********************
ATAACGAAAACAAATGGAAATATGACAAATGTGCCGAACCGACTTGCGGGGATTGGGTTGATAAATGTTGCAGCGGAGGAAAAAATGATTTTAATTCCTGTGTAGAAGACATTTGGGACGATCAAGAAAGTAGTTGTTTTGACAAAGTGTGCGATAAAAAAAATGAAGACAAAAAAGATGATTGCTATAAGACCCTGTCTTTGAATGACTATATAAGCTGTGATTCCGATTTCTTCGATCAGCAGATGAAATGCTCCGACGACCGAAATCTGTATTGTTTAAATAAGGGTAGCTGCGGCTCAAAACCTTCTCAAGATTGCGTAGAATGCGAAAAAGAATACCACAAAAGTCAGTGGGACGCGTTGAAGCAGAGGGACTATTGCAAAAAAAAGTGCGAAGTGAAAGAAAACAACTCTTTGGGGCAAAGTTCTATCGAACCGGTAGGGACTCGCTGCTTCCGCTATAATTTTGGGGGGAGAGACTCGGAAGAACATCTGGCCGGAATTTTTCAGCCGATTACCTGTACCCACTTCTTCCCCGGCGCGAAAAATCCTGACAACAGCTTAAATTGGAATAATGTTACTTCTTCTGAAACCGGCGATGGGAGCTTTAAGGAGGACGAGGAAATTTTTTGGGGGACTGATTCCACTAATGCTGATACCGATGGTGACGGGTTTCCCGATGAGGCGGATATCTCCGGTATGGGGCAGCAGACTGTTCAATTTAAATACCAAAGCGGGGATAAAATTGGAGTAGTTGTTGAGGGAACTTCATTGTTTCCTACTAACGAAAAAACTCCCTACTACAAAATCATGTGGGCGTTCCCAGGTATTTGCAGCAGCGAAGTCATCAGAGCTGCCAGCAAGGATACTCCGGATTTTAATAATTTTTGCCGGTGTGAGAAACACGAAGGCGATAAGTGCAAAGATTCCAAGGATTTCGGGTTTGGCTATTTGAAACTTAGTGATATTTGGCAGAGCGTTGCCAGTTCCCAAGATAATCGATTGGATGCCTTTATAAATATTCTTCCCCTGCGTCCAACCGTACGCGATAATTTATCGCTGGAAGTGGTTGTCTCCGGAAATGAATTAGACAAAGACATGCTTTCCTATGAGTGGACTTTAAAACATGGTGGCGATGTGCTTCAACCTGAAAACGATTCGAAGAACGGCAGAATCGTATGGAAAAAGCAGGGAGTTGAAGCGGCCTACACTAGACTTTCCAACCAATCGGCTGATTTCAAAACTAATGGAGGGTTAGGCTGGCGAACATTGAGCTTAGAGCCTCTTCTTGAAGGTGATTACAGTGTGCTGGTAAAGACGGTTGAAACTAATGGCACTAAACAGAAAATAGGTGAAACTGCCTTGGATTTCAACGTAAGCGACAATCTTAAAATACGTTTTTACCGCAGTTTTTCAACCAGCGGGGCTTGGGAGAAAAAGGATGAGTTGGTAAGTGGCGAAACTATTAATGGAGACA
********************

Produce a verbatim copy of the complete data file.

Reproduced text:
ATAACGAAAACAAATGGAAATATGACAAATGTGCCGAACCGACTTGCGGGGATTGGGTTGATAAATGTTGCAGCGGAGGAAAAAATGATTTTAATTCCTGTGTAGAAGACATTTGGGACGATCAAGAAAGTAGTTGTTTTGACAAAGTGTGCGATAAAAAAAATGAAGACAAAAAAGATGATTGCTATAAGACCCTGTCTTTGAATGACTATATAAGCTGTGATTCCGATTTCTTCGATCAGCAGATGAAATGCTCCGACGACCGAAATCTGTATTGTTTAAATAAGGGTAGCTGCGGCTCAAAACCTTCTCAAGATTGCGTAGAATGCGAAAAAGAATACCACAAAAGTCAGTGGGACGCGTTGAAGCAGAGGGACTATTGCAAAAAAAAGTGCGAAGTGAAAGAAAACAACTCTTTGGGGCAAAGTTCTATCGAACCGGTAGGGACTCGCTGCTTCCGCTATAATTTTGGGGGGAGAGACTCGGAAGAACATCTGGCCGGAATTTTTCAGCCGATTACCTGTACCCACTTCTTCCCCGGCGCGAAAAATCCTGACAACAGCTTAAATTGGAATAATGTTACTTCTTCTGAAACCGGCGATGGGAGCTTTAAGGAGGACGAGGAAATTTTTTGGGGGACTGATTCCACTAATGCTGATACCGATGGTGACGGGTTTCCCGATGAGGCGGATATCTCCGGTATGGGGCAGCAGACTGTTCAATTTAAATACCAAAGCGGGGATAAAATTGGAGTAGTTGTTGAGGGAACTTCATTGTTTCCTACTAACGAAAAAACTCCCTACTACAAAATCATGTGGGCGTTCCCAGGTATTTGCAGCAGCGAAGTCATCAGAGCTGCCAGCAAGGATACTCCGGATTTTAATAATTTTTGCCGGTGTGAGAAACACGAAGGCGATAAGTGCAAAGATTCCAAGGATTTCGGGTTTGGCTATTTGAAACTTAGTGATATTTGGCAGAGCGTTGCCAGTTCCCAAGATAATCGATTGGATGCCTTTATAAATATTCTTCCCCTGCGTCCAACCGTACGCGATAATTTATCGCTGGAAGTGGTTGTCTCCGGAAATGAATTAGACAAAGACATGCTTTCCTATGAGTGGACTTTAAAACATGGTGGCGATGTGCTTCAACCTGAAAACGATTCGAAGAACGGCAGAATCGTATGGAAAAAGCAGGGAGTTGAAGCGGCCTACACTAGACTTTCCAACCAATCGGCTGATTTCAAAACTAATGGAGGGTTAGGCTGGCGAACATTGAGCTTAGAGCCTCTTCTTGAAGGTGATTACAGTGTGCTGGTAAAGACGGTTGAAACTAATGGCACTAAACAGAAAATAGGTGAAACTGCCTTGGATTTCAACGTAAGCGACAATCTTAAAATACGTTTTTACCGCAGTTTTTCAACCAGCGGGGCTTGGGAGAAAAAGGATGAGTTGGTAAGTGGCGAAACTATTAATGGAGACA